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Your favorite band’s favorite band unloads its greatest hits

Your favorite vocalist has a shrine to The Smiths’ Morrissey in his bedroom closet at his mom and dad’s. And that influential vocalist’s original band just released a greatest hits collection for your listening pleasure.
Finally, inspiration of the Pete Wentz variety in the comfort of your own home.
But seriously, listen to The Smiths.
The sensitive, troubled art department kid you knew in high school listened to The Smiths. Everyday.
And let’s be honest, there’s a reason black screen-printed T-shirts of The Smiths litter the racks of every trendy clothing store you’ve ever been in. They’re the only pop band ever to sell well in Seattle.
All guitarists or vocalists you’ve heard on the radio over the last 20 years can tell you about how The Smiths impacted them.
There is clear proof The Smiths were and still remain a force and standard in the pop music industry. Exhibit A: “The Sound of The Smiths: The Very Best Of … ” 
This greatest hits collection does a pretty good job of presenting The Smiths in its best light, which is a harsh hospital fluorescent. It’s a pop album. It’s an indie rock album. It’s tangible proof that New Wave was more than just fluff.
Contained in this collection is the sound of pounding, driving rock ‘n’ roll fusion (but don’t think The Police or The Clash) and enough dark emotional brooding to let Joy Division’s perpetually morose Ian Curtis rest in peace.
All this amidst a sea of shameless ’80s Britpop chock full of sing-a-long choruses and falsetto, but completely void of the sci-fi synths of other popular ’80s groups.
The album spans The Smiths’ entire career, including almost all of the band’s popular singles. It will get an “I’ve heard this before!” from nearly anyone on at least one track.
The music varies from song to song, and while the collection is called “The Sound of the Smiths,” it comes off as “Who Are The Smiths, Exactly?”
All four members contributed to the group’s sound, but the distinctive staples of the band’s sound were the guitar work of Johnny Marr and the voice of the man known simply as Morrissey. Without those two, The Smiths would have been a different band.
Marr’s guitar soars majestically, high above the rhythm section with a translucent, celestial tone at times (“William, It Was Really Nothing”), just to be dipped in dirty reverb (“Panic”) or twisted into something extraterrestrial and mechanical (“How Soon Is Now?”).
At the forefront is the baritone drone that is classic Morrissey. A voice that’s to Ian Curtis or Robert Smith what Tom Petty is to Lou Reed or Bob Dylan. Yet, there is something unarguably unique in Morrissey’s delivery.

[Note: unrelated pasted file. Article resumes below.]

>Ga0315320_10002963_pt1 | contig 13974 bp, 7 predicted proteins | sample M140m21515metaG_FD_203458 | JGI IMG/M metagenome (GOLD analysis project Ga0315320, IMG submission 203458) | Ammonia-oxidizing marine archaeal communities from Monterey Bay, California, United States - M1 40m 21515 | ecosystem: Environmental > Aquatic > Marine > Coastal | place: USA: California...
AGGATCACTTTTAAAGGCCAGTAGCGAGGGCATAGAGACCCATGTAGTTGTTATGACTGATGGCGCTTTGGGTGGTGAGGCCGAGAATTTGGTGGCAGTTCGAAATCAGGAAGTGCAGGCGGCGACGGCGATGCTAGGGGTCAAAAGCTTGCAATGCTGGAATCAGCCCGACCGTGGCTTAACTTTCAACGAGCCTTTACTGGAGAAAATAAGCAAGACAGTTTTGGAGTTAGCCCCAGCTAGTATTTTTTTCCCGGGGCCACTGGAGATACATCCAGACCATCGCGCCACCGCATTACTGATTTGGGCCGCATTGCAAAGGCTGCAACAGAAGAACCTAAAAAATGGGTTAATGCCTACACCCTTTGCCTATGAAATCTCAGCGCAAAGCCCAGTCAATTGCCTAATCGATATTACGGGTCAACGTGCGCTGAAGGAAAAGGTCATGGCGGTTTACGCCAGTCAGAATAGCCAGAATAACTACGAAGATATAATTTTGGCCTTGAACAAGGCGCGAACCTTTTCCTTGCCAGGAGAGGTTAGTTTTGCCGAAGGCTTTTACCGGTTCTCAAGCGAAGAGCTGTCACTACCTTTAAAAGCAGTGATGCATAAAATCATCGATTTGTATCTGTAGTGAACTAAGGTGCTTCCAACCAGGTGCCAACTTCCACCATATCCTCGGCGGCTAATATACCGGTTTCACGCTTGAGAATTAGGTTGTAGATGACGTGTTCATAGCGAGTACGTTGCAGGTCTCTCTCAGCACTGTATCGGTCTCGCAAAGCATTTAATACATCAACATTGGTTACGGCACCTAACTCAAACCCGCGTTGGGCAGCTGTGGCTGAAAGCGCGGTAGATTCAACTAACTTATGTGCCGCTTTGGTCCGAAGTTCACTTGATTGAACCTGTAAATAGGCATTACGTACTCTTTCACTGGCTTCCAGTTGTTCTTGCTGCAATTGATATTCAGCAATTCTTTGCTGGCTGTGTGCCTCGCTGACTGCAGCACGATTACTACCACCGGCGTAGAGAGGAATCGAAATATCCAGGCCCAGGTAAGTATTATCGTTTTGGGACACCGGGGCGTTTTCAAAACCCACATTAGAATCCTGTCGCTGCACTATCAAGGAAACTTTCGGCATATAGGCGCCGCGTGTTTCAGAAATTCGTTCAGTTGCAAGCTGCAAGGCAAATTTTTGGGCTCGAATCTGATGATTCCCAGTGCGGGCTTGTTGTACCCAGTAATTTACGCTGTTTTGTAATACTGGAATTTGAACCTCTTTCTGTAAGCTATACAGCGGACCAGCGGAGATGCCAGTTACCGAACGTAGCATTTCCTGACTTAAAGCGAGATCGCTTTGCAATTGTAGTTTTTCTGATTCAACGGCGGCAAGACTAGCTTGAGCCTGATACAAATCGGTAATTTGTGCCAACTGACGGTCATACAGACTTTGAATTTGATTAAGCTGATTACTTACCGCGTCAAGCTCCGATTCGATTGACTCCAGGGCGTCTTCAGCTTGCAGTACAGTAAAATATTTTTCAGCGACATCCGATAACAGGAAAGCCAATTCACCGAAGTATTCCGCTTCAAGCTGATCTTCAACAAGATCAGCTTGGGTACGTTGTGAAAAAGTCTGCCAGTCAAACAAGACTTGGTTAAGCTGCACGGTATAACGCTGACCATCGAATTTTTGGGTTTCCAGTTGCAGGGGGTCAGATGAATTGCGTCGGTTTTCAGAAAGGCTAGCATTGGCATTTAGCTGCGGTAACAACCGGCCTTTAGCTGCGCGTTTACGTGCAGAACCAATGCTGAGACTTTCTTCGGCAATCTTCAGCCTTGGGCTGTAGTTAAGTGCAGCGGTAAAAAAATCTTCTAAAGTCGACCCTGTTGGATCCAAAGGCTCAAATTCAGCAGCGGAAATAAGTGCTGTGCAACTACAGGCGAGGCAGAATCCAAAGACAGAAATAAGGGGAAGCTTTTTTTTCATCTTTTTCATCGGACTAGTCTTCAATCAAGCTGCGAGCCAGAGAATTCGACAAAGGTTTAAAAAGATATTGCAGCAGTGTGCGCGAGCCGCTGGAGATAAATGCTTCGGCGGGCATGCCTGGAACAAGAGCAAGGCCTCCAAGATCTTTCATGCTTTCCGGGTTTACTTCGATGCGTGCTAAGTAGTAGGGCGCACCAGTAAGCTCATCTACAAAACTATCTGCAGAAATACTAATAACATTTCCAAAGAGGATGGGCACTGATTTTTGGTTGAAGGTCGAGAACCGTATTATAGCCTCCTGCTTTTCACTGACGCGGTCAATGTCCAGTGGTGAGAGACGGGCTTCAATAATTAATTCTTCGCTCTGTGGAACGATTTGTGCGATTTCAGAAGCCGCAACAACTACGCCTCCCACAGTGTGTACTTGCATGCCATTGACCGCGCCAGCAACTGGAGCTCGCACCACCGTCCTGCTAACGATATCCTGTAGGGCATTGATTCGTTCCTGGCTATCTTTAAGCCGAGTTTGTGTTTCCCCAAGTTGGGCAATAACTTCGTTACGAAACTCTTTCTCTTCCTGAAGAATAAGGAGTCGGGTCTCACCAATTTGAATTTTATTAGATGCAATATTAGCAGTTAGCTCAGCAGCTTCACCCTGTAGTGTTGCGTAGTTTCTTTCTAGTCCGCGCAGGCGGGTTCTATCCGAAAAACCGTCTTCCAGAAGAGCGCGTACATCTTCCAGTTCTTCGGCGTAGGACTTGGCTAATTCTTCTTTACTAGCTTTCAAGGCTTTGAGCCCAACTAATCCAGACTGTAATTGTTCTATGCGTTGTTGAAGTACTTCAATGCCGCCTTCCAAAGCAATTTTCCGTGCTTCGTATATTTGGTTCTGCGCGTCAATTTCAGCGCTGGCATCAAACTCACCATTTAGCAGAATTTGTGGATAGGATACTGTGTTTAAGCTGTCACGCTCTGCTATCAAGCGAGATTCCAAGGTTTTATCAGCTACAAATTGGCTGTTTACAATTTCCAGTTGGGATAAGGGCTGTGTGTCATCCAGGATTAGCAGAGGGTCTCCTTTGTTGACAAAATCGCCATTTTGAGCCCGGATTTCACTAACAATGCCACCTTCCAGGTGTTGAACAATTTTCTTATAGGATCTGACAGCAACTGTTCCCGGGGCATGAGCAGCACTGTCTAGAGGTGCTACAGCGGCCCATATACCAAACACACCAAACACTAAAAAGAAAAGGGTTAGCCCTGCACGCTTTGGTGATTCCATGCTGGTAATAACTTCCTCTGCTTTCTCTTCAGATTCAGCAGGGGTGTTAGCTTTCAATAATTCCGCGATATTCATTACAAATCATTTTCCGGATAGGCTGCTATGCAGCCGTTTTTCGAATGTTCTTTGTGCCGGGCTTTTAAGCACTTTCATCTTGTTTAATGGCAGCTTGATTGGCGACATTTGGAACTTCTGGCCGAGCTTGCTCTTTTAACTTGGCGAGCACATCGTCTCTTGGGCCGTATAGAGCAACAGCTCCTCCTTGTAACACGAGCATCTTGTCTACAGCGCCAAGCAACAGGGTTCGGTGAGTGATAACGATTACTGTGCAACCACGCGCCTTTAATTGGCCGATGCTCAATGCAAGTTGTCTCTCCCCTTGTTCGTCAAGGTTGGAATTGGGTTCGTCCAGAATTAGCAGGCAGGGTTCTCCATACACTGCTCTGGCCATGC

On “How Soon Is Now?” it’s stark, almost spoken. Yet, without hardly straining his vocal chords, he sings in the desperation of a broken heart. He proves he’s not afraid of straying from his dismal baritone towards a falsetto on tracks such as the darkly satirical “Heaven Knows I’m Miserable Now.” 
What you have here is white guy dance music for the troubled artist.
It’s not just for the troubled artists, though. This is contagious ’80s pop at its best. It works as well blaring in your car as it does playing softly in your bedroom.
More importantly, it’s music that is, at its core, deeply human. It’s never all black or all white, never all happy or all sad, but it’s music that expresses itself passionately and isn’t afraid to redefine itself at any moment.
Despite the despair, The Smiths are fun and  worth taking a minute to really listen to.
For those unfamiliar with The Smiths, “The Sound of the Smiths” serves as a great overture. It’s certainly not an excuse to pass on albums such as “Meat Is Murder” or “The Smiths,” but as an album, it works well and succeeds in capturing the gist of what The Smiths was.
Unless you’re the faux-hipster wearing his year-old, favorite Smiths shirt that’s only been washed once and still haven’t bought a single Smiths’ record, this might not be an imperative.
Britpop might not be your cup of tea (pun intended), and you may keep your distance from ’80s dance music, but if you’ve got a soft spot for well-crafted pop, you might want to take the time to hear the “tortured pop vocalist” act straight from the horse’s mouth.
After all, The Smiths taught your favorite band how to dress the part.
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